“has knowledgeable staff,”
    “provides highest quality data,” and
    “completes research in agreed upon time frames.”

    There are no measures specifically referring to improving innovation though-put, boosting marketing effectiveness or improving financial performance among 25 criteria.

    I believe the person I described in my first post verbalized a suspicion that persists among many client-side researchers: that a consultant who is not a “pure play marketing researcher’, but instead helps client managers contribute more effectively across the innovation value chain, is an up-selling incompetent…and a four letter word.

    Still, to Tim’s original post, I’m seeing faint glimmers of hope that a very small group of highly accomplished research execs are dramatically expanding their contributions and value to their organizations. From what I can tell, they’re out of the research box and driving value across the innovation value chain.

  5. JIm says:

    June 27th, 2012 at 2:50 pm

    I enjoyed reading this blog. I think Tim makes some excellent points, but nothing I read here is really all that new. The notion of focusing on or improving the customer experience isn’t new. This concept was chronicled in the Joseph Pine and James Gilmore book “Welcome to the Experience Economy” copyright 1998. It’s a 13 year old concept at best. To cite “Customer Experience” as a recommended new strategy for researchers is simply playing catch up at this point.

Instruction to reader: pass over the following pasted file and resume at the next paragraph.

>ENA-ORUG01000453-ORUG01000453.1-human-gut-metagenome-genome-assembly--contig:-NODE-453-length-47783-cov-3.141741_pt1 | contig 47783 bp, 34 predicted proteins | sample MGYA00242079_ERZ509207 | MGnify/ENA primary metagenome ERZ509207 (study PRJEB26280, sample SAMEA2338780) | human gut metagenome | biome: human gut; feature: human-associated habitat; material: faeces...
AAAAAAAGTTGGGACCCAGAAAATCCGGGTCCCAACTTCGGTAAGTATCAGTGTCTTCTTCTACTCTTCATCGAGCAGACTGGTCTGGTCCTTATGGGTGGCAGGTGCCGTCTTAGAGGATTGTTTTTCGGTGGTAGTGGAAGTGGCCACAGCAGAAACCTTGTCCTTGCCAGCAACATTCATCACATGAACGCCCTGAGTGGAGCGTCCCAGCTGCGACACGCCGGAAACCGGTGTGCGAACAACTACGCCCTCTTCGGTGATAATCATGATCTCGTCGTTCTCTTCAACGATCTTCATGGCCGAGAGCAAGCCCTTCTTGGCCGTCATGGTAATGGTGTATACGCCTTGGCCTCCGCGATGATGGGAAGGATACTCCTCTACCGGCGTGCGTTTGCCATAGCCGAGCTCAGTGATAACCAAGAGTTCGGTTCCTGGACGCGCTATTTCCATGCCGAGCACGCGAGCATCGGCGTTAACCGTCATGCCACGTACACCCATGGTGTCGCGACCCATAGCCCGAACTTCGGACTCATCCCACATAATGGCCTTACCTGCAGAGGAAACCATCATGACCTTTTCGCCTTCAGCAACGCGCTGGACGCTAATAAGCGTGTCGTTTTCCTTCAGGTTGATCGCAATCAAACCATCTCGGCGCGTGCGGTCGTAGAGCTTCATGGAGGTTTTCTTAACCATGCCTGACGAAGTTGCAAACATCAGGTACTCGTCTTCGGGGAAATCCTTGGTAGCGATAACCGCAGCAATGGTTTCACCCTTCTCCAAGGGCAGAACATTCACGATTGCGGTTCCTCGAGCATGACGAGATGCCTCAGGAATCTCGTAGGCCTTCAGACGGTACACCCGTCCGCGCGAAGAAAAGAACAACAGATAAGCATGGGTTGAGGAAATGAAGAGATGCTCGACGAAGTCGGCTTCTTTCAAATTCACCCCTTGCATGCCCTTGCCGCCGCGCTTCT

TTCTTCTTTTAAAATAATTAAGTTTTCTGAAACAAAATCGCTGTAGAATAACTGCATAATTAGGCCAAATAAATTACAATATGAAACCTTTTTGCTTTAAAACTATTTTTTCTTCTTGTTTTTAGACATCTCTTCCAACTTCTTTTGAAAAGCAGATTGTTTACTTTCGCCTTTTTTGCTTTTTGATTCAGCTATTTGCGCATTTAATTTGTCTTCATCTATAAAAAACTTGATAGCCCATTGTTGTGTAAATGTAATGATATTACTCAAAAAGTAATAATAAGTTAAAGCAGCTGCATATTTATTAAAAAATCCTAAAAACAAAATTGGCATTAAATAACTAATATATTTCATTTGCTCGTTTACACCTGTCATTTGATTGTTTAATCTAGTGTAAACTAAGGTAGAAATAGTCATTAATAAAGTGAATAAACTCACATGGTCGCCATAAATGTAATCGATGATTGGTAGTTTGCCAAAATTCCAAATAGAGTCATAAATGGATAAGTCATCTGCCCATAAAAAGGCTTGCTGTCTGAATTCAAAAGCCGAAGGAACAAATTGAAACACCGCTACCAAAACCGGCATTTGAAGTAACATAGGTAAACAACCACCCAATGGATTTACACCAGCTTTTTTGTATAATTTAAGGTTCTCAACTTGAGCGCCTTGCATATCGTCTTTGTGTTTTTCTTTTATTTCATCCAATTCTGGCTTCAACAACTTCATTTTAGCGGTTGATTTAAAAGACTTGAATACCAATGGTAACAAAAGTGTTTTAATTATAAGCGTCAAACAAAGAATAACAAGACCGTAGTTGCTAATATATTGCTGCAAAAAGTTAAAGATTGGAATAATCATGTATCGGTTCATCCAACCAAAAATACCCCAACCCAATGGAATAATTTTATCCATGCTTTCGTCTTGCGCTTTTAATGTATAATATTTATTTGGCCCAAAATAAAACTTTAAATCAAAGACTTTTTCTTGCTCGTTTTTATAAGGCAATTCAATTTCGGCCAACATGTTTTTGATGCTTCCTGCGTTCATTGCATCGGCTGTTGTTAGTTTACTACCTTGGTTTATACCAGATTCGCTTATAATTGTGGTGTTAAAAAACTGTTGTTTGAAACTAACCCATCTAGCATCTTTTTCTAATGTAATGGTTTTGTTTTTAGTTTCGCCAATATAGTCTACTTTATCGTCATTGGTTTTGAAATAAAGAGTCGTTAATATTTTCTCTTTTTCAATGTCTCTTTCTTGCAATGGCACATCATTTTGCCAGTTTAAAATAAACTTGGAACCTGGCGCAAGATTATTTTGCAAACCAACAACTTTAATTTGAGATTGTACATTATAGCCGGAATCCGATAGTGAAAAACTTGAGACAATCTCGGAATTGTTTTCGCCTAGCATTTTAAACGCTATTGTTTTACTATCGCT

I think the most impactful sentiments expressed were the following – “(MR) needs to be used to move the business forward… Marketing research needs to do more than simply inform, it needs to SHAPE business discussions, GUIDE business decisions and DRIVE business growth…” AMEN! I couldn’t agree more. Neither do I think any of my clients would argue this point. They are starved for insights (not data) that are not only inspirational, but are also immediately actionable. Bullet-point key findings are 1) boring and 2) mind-numbing, and 3) not actionable. On the other hand, an ideal experience model is not only inspirational and actionable, but they’re also highly memorable, provocative, more easily comprehended and meaningful. Insights need to be “translated” in ways that describe opportunities, align teams, align vision and focus action. If you’re a researcher and your focus is just on “data” and “findings,” then you are a dinosaur or at best a commodity.

    So in addition to Tim’s description of what Research is… (Fun, Challenging, Interesting, Knowledge), I think the most important statement is Research is Strategy. Don’t embrace the future. Create it.

  6. JIm says:

    June 27th, 2012 at 3:20 pm

    PS, I think Jason makes some excellent points. Sad, but excellent. Change is surprisingly slow in corporate America. For those of us on the leading edge, I think we just need to keep pushing and challenging status quo. Screw the “evolution of research techniques, lower costs and bigger data” conversations. Those are how questions. Let’s focus on the why. Let’s start talking about impact and the risk and costs associated with not getting it right.